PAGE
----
Selfie medicine, though helps patients follow-up on daily medication, is a threat to patient privacy, according to a new report published on April 28, 2018.
Selfie medicine is gaining popularity among tuberculosis patients, encouraging people to take their daily doses of medication on time.
Phone apps help people to take their pills in an easy way by simply opening the app, taking a video of themselves swallowing the pills. This video then goes to someone at a clinic responsible for monitoring the patient.
Houston is saving up to US$ 100,000 a year, as its patients suffering from tuberculosis are following this new method of taking tablets. This is also being used for opioid addiction at a Tennessee clinic, while scientists are investigating whether it will work for the treatment of hepatitis C.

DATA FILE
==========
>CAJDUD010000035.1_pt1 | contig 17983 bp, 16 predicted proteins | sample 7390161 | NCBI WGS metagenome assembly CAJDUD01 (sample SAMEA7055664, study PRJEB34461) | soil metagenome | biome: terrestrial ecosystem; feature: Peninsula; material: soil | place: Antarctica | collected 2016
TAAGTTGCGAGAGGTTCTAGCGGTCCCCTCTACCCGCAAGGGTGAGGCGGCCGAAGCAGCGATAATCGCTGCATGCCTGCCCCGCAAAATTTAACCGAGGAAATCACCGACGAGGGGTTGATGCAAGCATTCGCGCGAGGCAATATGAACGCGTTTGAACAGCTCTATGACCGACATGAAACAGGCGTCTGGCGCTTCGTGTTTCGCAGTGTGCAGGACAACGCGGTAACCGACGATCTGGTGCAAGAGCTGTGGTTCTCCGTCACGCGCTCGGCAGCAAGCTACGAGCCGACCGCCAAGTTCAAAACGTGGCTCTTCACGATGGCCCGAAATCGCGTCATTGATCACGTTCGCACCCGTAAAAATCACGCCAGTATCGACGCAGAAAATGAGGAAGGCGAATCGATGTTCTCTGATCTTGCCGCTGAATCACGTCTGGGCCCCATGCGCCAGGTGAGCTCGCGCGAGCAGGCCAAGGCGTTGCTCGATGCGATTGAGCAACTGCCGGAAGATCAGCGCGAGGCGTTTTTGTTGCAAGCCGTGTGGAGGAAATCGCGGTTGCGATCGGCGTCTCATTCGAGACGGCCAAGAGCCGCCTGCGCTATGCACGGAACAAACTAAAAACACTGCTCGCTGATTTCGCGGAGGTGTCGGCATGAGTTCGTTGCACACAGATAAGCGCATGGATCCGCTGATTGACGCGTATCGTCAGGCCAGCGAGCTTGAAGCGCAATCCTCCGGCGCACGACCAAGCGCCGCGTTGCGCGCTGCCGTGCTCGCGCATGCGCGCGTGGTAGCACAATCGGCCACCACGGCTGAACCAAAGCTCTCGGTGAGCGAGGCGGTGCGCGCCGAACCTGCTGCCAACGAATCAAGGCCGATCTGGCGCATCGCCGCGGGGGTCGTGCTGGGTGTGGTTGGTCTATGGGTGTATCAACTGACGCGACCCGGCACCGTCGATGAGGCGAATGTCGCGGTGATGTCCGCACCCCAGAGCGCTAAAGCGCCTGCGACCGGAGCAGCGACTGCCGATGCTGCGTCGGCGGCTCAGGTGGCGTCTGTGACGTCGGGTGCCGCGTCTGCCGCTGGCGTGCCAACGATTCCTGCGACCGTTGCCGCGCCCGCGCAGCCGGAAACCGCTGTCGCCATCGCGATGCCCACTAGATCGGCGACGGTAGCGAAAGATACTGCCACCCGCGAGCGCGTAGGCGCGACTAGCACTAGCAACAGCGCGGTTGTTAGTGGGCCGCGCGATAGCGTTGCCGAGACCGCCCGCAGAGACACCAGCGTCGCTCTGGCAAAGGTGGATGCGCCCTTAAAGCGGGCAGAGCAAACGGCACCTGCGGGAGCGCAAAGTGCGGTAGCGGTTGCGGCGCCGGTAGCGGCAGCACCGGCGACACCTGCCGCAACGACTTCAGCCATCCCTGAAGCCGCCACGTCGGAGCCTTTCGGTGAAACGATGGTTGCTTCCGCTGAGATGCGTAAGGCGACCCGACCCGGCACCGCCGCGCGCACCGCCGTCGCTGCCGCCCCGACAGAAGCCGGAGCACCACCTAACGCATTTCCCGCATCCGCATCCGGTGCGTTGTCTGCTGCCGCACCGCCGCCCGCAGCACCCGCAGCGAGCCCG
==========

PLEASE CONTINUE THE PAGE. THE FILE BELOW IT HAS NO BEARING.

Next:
People do not complete medication cycles 25 to 50 percent of the time, according to a U.S. national research. This non-adherence can cause over 100,000 deaths per year. As the selfie medicine seems to be a good method at fixing these behaviors, data safe and respect for civil liberties, are problems to this method.
Some people may not feel comfortable taking a daily video of them popping pills, while breach of medical data by such electronic monitoring raises the biggest issues of compromising privacy.